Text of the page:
We try not to post too often on Facebook as we don’t want to bore people with our plight however when we do the comments of encouragement, love and support really do keep us going through the tough times, thank you.
Over the last month a few pieces of the jigsaw have started to slot together and we had a great meeting with our Social Worker and PORTAGE. Portage provide education through play and come to our home to work with Toby on any areas where his development is behind. Having never accessed any of our social services before I didn’t know what to expect all I can say is, when you ask the right question and get the right service it’s amazing.
It’s knowing that right question to ask that’s the hard part!
The system isn’t perfect but it is incredible we live in a country where these services are offered and can be accessed, we feel very lucky.
Even the ambulance service have gone a step further than they needed to. I created a form with all Toby’s current medical info on it as it’s useful to give to ambulance crews, A&E doctors and ward nurses, to make life a little easier the ambulance service have now ‘sponsored’ my form with their logos and details to make it more official. It may seem a trivial thing but this really is over their normal ‘day job’ and does make life easier. We’re lucky to such a fantastic service supporting us.
Hospice is a scary word and our initial meeting there was with trepidation however the care team and doctors who ‘assessed’ us couldn’t have been more understanding, caring and knowledgeable about us as a family so we were very pleased to be invited to stay.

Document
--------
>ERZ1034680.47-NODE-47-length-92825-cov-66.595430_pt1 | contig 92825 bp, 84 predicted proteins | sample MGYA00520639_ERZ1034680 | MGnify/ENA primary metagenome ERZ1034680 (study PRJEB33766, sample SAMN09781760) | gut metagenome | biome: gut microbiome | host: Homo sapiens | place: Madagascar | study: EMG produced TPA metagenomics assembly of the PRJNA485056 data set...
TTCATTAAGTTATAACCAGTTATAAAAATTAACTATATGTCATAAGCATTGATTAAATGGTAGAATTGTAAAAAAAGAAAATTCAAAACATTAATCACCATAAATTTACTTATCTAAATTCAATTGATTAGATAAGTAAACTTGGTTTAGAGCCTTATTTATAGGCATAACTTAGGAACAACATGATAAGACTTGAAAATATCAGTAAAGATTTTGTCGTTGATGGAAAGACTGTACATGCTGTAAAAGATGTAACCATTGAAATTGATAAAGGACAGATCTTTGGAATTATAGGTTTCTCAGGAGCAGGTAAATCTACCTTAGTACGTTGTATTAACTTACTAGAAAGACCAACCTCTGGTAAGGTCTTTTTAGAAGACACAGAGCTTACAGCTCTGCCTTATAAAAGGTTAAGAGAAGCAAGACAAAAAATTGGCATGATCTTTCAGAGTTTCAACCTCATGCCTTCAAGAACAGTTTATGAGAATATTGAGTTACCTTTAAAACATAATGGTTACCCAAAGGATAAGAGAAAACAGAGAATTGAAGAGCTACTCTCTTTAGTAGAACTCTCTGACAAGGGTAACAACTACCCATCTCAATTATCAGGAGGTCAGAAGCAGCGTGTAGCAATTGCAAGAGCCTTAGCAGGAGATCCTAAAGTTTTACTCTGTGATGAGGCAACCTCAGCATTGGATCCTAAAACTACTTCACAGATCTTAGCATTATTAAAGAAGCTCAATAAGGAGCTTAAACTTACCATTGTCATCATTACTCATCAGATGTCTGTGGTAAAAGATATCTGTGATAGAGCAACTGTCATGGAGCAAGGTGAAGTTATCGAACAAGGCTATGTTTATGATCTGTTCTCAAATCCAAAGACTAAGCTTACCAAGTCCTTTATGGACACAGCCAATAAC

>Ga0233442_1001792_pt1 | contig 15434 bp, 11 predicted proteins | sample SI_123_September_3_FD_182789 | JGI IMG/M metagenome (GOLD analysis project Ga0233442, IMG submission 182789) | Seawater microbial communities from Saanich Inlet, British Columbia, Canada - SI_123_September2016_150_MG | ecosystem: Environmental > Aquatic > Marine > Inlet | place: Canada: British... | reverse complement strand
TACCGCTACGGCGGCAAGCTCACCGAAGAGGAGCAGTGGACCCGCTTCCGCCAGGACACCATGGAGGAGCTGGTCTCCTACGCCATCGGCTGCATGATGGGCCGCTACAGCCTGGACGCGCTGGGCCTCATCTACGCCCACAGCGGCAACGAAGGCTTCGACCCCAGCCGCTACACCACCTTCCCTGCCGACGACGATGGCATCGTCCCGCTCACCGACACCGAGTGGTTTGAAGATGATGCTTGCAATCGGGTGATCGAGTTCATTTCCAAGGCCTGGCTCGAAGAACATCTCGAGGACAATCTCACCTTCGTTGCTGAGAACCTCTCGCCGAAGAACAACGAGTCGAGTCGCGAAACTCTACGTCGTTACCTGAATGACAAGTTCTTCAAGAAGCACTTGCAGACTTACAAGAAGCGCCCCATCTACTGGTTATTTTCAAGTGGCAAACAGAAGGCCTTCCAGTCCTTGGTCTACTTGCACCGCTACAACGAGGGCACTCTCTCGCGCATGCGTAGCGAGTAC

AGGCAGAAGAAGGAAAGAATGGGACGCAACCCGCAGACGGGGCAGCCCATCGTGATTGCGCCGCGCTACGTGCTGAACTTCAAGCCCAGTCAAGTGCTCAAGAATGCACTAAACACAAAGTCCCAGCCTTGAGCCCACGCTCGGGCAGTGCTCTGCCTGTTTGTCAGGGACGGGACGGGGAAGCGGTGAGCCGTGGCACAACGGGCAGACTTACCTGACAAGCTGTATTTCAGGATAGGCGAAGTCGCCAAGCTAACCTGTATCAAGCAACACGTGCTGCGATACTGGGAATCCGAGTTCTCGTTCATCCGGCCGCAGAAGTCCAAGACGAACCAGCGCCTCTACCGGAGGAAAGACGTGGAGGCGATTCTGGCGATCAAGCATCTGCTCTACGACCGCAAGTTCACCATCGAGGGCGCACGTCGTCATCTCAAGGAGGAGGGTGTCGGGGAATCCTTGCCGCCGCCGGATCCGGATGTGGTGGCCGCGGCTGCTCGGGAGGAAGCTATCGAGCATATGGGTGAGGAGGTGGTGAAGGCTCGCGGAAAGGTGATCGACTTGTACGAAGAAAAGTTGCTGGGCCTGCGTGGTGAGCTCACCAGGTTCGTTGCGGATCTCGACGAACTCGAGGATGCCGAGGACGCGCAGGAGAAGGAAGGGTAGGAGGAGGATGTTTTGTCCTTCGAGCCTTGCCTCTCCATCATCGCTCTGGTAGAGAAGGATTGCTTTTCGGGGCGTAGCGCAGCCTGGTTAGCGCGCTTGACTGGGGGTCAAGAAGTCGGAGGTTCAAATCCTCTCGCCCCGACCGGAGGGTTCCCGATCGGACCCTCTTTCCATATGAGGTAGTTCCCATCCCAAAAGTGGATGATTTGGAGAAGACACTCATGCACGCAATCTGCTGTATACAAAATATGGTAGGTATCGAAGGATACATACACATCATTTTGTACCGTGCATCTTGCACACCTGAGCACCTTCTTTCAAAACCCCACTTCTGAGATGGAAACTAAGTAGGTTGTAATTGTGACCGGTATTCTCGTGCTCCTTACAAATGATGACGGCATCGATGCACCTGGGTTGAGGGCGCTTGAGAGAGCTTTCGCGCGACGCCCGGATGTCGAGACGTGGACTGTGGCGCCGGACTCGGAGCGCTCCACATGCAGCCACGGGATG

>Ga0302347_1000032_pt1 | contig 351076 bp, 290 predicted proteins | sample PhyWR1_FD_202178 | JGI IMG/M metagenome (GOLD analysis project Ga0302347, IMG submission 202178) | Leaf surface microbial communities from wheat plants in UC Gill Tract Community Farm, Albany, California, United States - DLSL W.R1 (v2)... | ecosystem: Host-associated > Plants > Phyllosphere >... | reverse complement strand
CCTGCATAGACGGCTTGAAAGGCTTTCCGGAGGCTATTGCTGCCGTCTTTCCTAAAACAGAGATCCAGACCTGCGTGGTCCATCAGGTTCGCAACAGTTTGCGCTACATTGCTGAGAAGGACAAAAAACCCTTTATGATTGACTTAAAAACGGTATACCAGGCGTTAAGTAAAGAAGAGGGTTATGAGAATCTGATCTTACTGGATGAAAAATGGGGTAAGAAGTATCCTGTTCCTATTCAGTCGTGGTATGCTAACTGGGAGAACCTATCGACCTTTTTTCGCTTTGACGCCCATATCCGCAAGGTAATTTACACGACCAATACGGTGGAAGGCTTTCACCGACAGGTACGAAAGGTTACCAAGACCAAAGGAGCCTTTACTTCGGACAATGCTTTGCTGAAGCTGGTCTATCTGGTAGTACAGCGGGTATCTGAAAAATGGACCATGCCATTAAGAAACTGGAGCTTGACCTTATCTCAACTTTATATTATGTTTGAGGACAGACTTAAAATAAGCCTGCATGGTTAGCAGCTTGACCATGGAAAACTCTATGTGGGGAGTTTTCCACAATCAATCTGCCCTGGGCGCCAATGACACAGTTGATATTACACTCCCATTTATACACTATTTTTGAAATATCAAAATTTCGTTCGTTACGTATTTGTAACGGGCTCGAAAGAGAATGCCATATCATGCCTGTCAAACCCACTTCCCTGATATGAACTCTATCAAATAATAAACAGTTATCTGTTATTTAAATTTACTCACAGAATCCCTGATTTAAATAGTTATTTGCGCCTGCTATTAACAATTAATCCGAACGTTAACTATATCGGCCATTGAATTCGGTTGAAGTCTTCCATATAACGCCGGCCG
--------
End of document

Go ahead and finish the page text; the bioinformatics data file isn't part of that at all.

All the children’s room are located of one large central corridor and are essentially super nice hospital rooms with hoists, oxygen and a whole host of other equipment but they are comfortable, well decorated and have massive windows looking over a beautiful garden.
There is an enormous play room with sensory walls, ‘magic carpet’ (interactive computer animation) and art area not to mention more toys than any child could dream of.
Then there are the staff. Most of the care team have worked there for 10+ years and are registered nurses, many are specialist intensive care nurses, some are doing Masters degrees in nursing, they really care. They also have extensive experience of dealing with families struggling to manage their child’s illness, they are there for all of us and the way they treated us was like being given a big hug from people who really understand.
Helen & Douglas House also employ all their own doctors, they work part time in the hospice and part time elsewhere so there are GP’s, oncologists, consultants from Great Ormond St etc on call 24/7. It’s incredible!
We even felt so secure that we left Toby and went for some drinks and a big night out, never fear, we were back at Helen House and in bed by 9pm!
What Helen House gives us is the ability to switch off. They would come and get us if there is an emergency but we don’t have to be the ones constantly vigilant to seizures. I can’t describe the feeling of actually letting yourself go to sleep properly, we normally can’t do this and only ever nap through the night as we have to be alert to Toby and anything that happens.
We now know what respite really means.
In it to win it
I know a lot of people have supported Toby’s Trust already and we’re really grateful. If you would like to donate to a fantastic cause whilst also being in with a chance of winning then I’d love it if some of you reading this would sign up for the Helen & Douglas House weekly lottery.
They’ve raised over £6m through this funding stream alone, this sounds like a huge amount of money (and it is) but that doesn’t cover their running costs for one year. So, gamble away and know you’re doing it for a great cause.